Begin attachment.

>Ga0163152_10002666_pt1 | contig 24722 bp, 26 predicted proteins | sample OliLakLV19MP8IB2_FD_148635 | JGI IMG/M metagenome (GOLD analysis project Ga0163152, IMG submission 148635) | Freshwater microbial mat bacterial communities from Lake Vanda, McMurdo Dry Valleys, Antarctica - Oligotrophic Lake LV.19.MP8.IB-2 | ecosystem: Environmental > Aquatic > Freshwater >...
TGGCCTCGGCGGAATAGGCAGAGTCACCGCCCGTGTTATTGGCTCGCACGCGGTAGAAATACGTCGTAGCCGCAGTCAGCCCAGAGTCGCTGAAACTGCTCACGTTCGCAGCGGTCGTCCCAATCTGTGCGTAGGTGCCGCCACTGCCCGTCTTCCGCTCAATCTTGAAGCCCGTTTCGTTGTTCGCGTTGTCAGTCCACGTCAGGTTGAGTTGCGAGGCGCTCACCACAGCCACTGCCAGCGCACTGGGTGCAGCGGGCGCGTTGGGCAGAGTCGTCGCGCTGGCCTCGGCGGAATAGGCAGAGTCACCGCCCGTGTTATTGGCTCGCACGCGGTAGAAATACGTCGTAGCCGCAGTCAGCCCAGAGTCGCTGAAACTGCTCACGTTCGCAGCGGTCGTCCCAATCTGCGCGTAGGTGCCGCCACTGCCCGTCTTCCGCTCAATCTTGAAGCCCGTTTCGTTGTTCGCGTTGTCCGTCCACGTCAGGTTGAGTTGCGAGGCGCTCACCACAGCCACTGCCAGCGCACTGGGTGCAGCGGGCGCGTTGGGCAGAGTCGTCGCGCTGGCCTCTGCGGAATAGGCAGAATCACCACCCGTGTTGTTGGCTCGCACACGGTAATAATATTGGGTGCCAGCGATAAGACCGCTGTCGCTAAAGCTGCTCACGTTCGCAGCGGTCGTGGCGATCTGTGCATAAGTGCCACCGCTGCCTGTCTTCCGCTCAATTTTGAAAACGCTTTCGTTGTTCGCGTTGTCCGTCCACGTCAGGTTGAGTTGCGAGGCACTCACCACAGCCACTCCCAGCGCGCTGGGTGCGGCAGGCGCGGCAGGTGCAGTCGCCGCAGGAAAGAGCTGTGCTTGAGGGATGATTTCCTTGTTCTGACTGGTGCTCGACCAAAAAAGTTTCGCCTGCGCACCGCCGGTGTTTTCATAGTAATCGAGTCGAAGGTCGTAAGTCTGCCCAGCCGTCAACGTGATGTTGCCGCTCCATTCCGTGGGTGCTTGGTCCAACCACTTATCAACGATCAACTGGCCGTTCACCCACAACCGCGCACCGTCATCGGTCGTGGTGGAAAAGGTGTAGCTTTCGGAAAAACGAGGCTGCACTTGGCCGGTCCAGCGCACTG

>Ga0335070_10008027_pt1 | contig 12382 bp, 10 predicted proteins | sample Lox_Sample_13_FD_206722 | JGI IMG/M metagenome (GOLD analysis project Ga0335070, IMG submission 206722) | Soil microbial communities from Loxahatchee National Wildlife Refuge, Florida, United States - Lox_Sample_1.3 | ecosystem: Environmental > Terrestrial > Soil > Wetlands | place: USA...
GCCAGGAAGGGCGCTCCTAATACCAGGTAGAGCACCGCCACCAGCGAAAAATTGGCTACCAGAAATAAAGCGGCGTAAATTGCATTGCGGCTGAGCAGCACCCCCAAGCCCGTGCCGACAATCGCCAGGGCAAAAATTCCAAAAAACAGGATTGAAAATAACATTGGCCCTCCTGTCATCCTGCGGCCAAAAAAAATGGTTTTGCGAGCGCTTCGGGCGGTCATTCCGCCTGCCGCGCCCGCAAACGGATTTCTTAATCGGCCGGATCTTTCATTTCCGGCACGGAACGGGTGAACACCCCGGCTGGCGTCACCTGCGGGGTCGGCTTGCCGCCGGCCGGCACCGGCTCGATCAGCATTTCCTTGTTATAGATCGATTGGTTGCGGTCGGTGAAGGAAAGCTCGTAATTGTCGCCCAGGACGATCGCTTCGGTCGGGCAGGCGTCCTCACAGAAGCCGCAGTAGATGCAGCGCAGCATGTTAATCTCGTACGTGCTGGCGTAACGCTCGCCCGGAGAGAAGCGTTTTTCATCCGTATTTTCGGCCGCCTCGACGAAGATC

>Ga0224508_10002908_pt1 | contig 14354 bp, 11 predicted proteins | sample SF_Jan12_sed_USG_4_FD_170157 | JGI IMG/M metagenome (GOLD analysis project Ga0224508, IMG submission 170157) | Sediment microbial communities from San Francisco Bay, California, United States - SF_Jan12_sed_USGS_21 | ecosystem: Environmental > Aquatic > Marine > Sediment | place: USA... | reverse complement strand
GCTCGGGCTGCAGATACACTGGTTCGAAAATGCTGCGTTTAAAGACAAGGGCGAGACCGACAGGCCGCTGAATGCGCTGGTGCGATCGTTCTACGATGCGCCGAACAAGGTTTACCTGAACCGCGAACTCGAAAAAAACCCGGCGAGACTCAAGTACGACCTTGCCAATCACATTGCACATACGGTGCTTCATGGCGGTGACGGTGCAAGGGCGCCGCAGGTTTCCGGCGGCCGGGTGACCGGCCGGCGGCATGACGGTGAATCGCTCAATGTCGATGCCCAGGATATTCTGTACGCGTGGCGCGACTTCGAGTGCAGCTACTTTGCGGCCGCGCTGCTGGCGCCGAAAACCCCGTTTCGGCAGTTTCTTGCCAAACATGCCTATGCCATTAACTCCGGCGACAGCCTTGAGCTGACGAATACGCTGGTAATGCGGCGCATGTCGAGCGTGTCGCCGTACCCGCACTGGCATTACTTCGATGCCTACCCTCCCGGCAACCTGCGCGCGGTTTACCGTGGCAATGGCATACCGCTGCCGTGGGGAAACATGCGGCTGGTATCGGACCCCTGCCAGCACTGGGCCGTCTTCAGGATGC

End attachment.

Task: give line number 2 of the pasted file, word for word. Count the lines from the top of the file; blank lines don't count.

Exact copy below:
TGGCCTCGGCGGAATAGGCAGAGTCACCGCCCGTGTTATTGGCTCGCACGCGGTAGAAATACGTCGTAGCCGCAGTCAGCCCAGAGTCGCTGAAACTGCTCACGTTCGCAGCGGTCGTCCCAATCTGTGCGTAGGTGCCGCCACTGCCCGTCTTCCGCTCAATCTTGAAGCCCGTTTCGTTGTTCGCGTTGTCAGTCCACGTCAGGTTGAGTTGCGAGGCGCTCACCACAGCCACTGCCAGCGCACTGGGTGCAGCGGGCGCGTTGGGCAGAGTCGTCGCGCTGGCCTCGGCGGAATAGGCAGAGTCACCGCCCGTGTTATTGGCTCGCACGCGGTAGAAATACGTCGTAGCCGCAGTCAGCCCAGAGTCGCTGAAACTGCTCACGTTCGCAGCGGTCGTCCCAATCTGCGCGTAGGTGCCGCCACTGCCCGTCTTCCGCTCAATCTTGAAGCCCGTTTCGTTGTTCGCGTTGTCCGTCCACGTCAGGTTGAGTTGCGAGGCGCTCACCACAGCCACTGCCAGCGCACTGGGTGCAGCGGGCGCGTTGGGCAGAGTCGTCGCGCTGGCCTCTGCGGAATAGGCAGAATCACCACCCGTGTTGTTGGCTCGCACACGGTAATAATATTGGGTGCCAGCGATAAGACCGCTGTCGCTAAAGCTGCTCACGTTCGCAGCGGTCGTGGCGATCTGTGCATAAGTGCCACCGCTGCCTGTCTTCCGCTCAATTTTGAAAACGCTTTCGTTGTTCGCGTTGTCCGTCCACGTCAGGTTGAGTTGCGAGGCACTCACCACAGCCACTCCCAGCGCGCTGGGTGCGGCAGGCGCGGCAGGTGCAGTCGCCGCAGGAAAGAGCTGTGCTTGAGGGATGATTTCCTTGTTCTGACTGGTGCTCGACCAAAAAAGTTTCGCCTGCGCACCGCCGGTGTTTTCATAGTAATCGAGTCGAAGGTCGTAAGTCTGCCCAGCCGTCAACGTGATGTTGCCGCTCCATTCCGTGGGTGCTTGGTCCAACCACTTATCAACGATCAACTGGCCGTTCACCCACAACCGCGCACCGTCATCGGTCGTGGTGGAAAAGGTGTAGCTTTCGGAAAAACGAGGCTGCACTTGGCCGGTCCAGCGCACTG